The Death of Jim Loney is a story of isolation and lack of identity that simmers with an almost unfocused anger just below the surface. As half-white, half-Native American, Loney has one foot in each culture, yet is not fully embraced (or rejected) by either. For the obvious titular reason, the ending is never in doubt, yet Welch has such an elegance to his prose as to keep you interested in this man, Loney, who is so heartbreakingly adrift that you want to take him in, feed him, let him warm by your fire. Even though the world he inhabits is very, very small, he is hopelessly lost in it, without the friend or family connections that keep the rest of us breathing. For this reason, we love him, unconditionally, and hope that he eventually find what he is looking for - "a place where those pasts merged into one and everything was all right and it was like everything was beginning again without a past."

I'll leave this topic with this excerpt, which I really loved, as I think it encapsulates the man that is Jim Loney rather beautifully:

"Loney was watching the river in his mind, the loops and bends as gracefully etched in the winter cover as a blue racer snake frozen in the grass. Loney always wondered how that river knew where to bend, why it wandered with such feckless purpose. He wondered if it always sought the lowest ground, or was his mind such a shambles that he assumed there was a reason behind its constant shifting? From the highway it looked aimless and vaguely malevolent and Loney thought there was something of that river in his own life and he didn't think about it."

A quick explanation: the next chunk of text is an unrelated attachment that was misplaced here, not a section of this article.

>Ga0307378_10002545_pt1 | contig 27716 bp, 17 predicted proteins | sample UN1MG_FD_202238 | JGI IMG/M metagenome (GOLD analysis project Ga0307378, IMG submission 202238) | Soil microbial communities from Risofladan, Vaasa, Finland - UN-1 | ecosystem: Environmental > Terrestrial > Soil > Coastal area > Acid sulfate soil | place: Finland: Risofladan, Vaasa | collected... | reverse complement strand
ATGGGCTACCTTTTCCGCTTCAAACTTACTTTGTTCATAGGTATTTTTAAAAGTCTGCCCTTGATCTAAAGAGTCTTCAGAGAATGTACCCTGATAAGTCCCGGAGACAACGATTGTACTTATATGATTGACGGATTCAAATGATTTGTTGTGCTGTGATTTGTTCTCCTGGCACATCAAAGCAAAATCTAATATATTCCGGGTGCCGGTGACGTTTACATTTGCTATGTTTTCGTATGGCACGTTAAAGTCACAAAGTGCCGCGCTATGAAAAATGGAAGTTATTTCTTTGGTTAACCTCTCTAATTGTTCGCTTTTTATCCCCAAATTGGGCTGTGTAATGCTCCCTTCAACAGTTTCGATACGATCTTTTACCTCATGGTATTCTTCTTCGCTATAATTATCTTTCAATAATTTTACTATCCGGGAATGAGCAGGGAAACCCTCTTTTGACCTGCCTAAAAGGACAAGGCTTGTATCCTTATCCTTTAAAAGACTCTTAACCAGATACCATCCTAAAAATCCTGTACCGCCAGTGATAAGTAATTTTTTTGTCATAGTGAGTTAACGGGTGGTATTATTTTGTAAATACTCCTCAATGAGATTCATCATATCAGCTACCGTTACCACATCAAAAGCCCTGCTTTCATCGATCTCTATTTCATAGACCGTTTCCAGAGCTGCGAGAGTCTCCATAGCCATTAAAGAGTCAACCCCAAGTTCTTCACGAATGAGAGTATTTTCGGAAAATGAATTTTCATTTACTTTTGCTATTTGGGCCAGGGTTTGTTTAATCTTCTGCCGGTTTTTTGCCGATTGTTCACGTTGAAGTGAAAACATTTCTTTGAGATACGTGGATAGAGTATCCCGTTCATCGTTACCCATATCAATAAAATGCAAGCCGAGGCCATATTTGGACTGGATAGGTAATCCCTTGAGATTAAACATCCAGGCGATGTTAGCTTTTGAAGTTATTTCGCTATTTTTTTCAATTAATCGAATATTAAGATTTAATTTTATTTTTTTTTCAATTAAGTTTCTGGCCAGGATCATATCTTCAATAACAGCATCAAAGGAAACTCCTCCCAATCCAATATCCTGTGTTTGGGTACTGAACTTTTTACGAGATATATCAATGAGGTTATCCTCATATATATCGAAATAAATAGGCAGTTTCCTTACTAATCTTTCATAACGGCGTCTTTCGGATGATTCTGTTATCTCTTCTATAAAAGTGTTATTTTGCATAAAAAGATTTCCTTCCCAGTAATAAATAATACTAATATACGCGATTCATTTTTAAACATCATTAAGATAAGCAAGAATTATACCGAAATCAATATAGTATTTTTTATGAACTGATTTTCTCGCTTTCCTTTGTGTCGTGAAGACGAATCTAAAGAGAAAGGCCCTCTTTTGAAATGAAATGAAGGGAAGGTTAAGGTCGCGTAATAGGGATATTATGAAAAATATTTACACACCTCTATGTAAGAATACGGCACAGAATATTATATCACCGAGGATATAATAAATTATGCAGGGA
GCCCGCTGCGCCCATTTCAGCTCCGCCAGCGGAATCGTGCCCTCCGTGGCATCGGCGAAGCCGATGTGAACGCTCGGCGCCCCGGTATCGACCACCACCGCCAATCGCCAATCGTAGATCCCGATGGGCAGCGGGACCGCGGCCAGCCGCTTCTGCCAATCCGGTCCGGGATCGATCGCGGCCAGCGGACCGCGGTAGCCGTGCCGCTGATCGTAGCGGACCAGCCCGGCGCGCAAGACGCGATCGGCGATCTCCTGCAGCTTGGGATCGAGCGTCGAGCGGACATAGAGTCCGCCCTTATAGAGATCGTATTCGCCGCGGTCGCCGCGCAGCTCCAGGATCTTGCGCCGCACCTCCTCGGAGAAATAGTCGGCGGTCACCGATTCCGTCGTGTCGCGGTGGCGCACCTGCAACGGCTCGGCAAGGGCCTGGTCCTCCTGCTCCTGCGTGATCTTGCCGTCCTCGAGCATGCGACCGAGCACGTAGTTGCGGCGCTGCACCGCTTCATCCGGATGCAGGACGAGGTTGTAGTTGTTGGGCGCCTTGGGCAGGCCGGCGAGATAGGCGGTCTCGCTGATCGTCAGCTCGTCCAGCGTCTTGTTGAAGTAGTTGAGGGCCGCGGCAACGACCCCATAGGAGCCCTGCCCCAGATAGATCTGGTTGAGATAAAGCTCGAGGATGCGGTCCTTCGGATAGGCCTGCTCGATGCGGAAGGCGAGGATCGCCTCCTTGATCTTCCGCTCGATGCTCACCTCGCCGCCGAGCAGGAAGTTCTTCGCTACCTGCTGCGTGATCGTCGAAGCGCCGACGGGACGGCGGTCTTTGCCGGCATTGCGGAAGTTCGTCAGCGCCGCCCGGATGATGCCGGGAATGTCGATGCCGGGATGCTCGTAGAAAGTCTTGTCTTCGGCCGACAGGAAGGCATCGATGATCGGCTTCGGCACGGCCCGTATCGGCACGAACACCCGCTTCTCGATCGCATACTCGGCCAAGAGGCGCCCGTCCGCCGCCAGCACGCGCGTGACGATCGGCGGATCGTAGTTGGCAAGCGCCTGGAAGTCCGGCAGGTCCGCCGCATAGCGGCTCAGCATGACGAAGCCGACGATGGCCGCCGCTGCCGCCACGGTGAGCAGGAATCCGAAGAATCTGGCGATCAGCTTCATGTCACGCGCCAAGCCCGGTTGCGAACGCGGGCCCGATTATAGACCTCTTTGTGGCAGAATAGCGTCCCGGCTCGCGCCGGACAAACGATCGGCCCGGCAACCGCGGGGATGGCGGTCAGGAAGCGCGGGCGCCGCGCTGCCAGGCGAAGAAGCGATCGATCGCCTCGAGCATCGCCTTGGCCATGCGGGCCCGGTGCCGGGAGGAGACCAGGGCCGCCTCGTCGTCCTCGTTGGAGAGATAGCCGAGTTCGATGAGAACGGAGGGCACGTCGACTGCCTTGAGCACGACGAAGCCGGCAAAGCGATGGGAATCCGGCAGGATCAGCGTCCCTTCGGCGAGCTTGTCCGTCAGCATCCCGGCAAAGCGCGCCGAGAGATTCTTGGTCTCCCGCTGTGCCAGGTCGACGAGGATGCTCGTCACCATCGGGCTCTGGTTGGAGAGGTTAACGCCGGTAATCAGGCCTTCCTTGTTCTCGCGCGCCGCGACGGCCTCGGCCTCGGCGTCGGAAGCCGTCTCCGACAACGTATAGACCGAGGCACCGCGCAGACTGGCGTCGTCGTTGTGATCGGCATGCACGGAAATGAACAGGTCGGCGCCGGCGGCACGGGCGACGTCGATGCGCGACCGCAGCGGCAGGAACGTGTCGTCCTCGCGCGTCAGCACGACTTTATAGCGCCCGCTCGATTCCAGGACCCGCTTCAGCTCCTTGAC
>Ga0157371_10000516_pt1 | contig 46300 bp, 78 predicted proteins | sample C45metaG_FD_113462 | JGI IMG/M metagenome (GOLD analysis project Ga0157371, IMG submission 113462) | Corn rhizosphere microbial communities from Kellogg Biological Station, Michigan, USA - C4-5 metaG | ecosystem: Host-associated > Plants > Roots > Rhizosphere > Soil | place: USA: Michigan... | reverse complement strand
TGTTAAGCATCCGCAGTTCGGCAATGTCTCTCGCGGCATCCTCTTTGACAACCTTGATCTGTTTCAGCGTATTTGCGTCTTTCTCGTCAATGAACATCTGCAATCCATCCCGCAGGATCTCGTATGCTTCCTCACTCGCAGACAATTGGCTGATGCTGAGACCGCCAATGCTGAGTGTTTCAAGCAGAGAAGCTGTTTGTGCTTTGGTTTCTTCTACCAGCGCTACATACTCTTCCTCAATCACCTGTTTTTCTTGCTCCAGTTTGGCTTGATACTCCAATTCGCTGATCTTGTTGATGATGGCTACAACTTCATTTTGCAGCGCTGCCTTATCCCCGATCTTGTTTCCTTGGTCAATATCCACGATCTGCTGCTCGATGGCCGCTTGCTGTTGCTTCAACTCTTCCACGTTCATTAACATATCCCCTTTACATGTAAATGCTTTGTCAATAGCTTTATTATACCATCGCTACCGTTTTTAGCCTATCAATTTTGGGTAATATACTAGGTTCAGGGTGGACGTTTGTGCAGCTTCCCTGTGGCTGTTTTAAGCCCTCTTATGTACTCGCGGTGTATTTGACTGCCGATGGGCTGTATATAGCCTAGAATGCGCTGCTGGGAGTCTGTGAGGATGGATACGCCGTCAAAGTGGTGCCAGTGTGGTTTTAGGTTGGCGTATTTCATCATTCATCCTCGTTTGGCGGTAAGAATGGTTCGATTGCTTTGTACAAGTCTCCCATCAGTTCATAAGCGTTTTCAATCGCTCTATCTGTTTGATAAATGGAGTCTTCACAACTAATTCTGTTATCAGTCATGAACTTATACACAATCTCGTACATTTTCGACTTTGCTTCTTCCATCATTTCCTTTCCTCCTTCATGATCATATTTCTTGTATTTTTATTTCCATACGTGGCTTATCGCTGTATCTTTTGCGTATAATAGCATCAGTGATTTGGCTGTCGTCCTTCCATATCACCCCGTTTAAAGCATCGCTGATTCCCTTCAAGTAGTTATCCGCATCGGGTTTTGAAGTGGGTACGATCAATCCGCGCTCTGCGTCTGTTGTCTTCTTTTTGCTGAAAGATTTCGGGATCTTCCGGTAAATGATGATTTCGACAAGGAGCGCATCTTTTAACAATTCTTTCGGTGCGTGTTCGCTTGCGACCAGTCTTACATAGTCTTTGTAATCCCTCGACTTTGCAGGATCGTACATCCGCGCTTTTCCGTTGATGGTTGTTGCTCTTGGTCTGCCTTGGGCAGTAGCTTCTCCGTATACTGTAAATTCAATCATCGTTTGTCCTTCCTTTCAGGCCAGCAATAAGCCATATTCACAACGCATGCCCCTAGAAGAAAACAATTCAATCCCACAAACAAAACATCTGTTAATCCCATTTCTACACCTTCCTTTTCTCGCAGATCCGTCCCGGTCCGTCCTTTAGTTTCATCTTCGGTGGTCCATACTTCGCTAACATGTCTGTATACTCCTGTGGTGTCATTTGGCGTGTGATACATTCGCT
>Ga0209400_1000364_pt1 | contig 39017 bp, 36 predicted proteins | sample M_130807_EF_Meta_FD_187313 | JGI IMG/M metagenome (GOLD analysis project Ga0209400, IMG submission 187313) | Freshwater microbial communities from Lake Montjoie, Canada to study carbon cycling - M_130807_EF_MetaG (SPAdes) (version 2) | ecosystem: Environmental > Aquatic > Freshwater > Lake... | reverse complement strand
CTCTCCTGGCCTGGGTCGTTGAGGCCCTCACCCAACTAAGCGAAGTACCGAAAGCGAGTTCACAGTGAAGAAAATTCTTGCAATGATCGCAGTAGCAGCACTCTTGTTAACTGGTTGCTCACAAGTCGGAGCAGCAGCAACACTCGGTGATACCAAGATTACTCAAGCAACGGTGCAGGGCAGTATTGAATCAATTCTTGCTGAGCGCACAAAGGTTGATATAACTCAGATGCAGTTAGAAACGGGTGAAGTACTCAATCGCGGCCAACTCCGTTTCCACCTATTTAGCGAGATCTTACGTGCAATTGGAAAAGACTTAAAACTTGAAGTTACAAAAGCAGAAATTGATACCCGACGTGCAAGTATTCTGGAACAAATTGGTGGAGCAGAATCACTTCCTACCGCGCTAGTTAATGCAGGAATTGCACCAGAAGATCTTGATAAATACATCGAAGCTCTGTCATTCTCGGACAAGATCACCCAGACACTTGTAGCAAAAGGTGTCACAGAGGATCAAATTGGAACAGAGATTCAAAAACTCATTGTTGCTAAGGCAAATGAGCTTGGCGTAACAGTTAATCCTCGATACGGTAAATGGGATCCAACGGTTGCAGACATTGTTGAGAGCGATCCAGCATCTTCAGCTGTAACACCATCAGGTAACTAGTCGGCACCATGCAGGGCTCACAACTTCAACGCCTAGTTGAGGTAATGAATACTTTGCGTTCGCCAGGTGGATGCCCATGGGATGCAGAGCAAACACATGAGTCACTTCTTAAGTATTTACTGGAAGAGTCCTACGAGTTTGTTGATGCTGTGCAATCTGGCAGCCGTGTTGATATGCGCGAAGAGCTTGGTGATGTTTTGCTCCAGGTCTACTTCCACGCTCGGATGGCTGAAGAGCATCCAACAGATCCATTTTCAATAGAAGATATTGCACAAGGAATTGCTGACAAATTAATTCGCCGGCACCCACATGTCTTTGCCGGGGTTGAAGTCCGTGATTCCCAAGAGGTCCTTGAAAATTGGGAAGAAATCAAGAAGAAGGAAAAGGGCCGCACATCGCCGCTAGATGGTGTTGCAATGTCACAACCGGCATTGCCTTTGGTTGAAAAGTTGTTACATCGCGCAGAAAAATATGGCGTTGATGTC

*The photo used in this post is of Crow Flies High of the Gros Ventre people (Jim Loney's mother was Gros Ventre) - courtesy of http://www.firstpeople.us/



***James Welch news update 3/20/10 - I just stumbled on this: www.winterinthebloodfilm.com. It's for real, apparently, and has the blessing of Welch's widow, Lois, according to the Missoulian

Wednesday, March 10, 2010

Selznick

I have been sworn to secrecy concerning specifics, but I felt the need to share the excitement a little - forgive the fawning. A handful of my fellow booksellers and I had the distinct honor and privilege of visiting with Caldecott Medal-winning author/illustrator/artist and great friend of Warwick's, Brian Selznick in his La Jolla home last night, where Brian treated us to a sneak peek at his next book. For those not familiar with Brian's artwork, go immediately to theinventionofhugocabret.com. The work he has been producing for his next project is simply jaw-dropping - I can't tell you anything about it (at all, really) except that it is ambitious, beautiful, meticulous, and destined to launch Brian into the extraordinary, distinguished group of multiple Caldecott winners. Bravo!